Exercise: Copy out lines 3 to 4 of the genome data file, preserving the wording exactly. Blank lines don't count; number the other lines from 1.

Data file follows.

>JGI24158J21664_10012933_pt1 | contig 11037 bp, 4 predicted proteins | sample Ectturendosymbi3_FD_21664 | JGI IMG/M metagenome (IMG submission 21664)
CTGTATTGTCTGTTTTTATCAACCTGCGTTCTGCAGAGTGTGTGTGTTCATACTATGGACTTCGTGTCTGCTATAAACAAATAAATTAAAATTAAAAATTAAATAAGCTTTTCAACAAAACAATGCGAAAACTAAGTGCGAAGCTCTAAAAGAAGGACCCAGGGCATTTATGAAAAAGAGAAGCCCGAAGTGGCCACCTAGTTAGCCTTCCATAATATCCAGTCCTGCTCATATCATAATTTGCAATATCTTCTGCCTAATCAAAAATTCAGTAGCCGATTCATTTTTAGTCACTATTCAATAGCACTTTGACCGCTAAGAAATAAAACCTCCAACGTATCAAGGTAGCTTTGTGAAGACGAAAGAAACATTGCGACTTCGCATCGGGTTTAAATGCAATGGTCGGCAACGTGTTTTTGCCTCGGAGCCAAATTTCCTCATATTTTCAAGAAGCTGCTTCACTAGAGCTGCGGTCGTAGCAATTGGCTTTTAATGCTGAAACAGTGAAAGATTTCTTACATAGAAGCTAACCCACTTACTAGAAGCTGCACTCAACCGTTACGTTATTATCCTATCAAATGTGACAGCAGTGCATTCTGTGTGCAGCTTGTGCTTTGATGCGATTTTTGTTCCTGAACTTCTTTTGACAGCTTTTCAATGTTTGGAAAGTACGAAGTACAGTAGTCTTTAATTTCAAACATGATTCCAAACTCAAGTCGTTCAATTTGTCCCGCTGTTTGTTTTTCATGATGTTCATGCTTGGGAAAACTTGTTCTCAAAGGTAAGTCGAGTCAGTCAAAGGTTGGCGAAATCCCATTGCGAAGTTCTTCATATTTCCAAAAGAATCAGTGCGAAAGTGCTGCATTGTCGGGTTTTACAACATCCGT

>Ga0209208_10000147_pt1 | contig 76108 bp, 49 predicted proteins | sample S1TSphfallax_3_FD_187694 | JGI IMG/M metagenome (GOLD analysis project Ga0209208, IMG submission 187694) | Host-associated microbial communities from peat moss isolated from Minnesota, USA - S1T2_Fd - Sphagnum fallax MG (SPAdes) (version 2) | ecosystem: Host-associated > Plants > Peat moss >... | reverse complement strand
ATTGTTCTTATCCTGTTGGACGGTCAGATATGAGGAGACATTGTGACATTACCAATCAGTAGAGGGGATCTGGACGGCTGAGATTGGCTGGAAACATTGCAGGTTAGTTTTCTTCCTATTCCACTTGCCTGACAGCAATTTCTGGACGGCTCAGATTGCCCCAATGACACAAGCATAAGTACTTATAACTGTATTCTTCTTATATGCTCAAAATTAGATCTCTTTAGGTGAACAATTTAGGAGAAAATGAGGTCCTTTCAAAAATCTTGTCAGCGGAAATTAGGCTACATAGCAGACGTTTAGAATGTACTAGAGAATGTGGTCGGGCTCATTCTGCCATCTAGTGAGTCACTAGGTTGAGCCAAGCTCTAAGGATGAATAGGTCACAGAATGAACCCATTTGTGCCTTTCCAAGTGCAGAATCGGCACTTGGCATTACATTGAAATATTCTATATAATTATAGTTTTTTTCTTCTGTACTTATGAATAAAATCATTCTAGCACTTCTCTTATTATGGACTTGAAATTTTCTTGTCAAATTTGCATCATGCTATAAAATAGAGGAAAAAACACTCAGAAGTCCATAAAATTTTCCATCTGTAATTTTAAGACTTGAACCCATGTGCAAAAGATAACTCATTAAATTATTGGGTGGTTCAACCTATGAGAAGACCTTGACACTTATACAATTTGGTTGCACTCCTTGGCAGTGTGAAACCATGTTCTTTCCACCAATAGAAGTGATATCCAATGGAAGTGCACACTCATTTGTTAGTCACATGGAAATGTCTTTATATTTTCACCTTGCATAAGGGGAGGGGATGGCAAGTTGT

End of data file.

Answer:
>Ga0209208_10000147_pt1 | contig 76108 bp, 49 predicted proteins | sample S1TSphfallax_3_FD_187694 | JGI IMG/M metagenome (GOLD analysis project Ga0209208, IMG submission 187694) | Host-associated microbial communities from peat moss isolated from Minnesota, USA - S1T2_Fd - Sphagnum fallax MG (SPAdes) (version 2) | ecosystem: Host-associated > Plants > Peat moss >... | reverse complement strand
ATTGTTCTTATCCTGTTGGACGGTCAGATATGAGGAGACATTGTGACATTACCAATCAGTAGAGGGGATCTGGACGGCTGAGATTGGCTGGAAACATTGCAGGTTAGTTTTCTTCCTATTCCACTTGCCTGACAGCAATTTCTGGACGGCTCAGATTGCCCCAATGACACAAGCATAAGTACTTATAACTGTATTCTTCTTATATGCTCAAAATTAGATCTCTTTAGGTGAACAATTTAGGAGAAAATGAGGTCCTTTCAAAAATCTTGTCAGCGGAAATTAGGCTACATAGCAGACGTTTAGAATGTACTAGAGAATGTGGTCGGGCTCATTCTGCCATCTAGTGAGTCACTAGGTTGAGCCAAGCTCTAAGGATGAATAGGTCACAGAATGAACCCATTTGTGCCTTTCCAAGTGCAGAATCGGCACTTGGCATTACATTGAAATATTCTATATAATTATAGTTTTTTTCTTCTGTACTTATGAATAAAATCATTCTAGCACTTCTCTTATTATGGACTTGAAATTTTCTTGTCAAATTTGCATCATGCTATAAAATAGAGGAAAAAACACTCAGAAGTCCATAAAATTTTCCATCTGTAATTTTAAGACTTGAACCCATGTGCAAAAGATAACTCATTAAATTATTGGGTGGTTCAACCTATGAGAAGACCTTGACACTTATACAATTTGGTTGCACTCCTTGGCAGTGTGAAACCATGTTCTTTCCACCAATAGAAGTGATATCCAATGGAAGTGCACACTCATTTGTTAGTCACATGGAAATGTCTTTATATTTTCACCTTGCATAAGGGGAGGGGATGGCAAGTTGT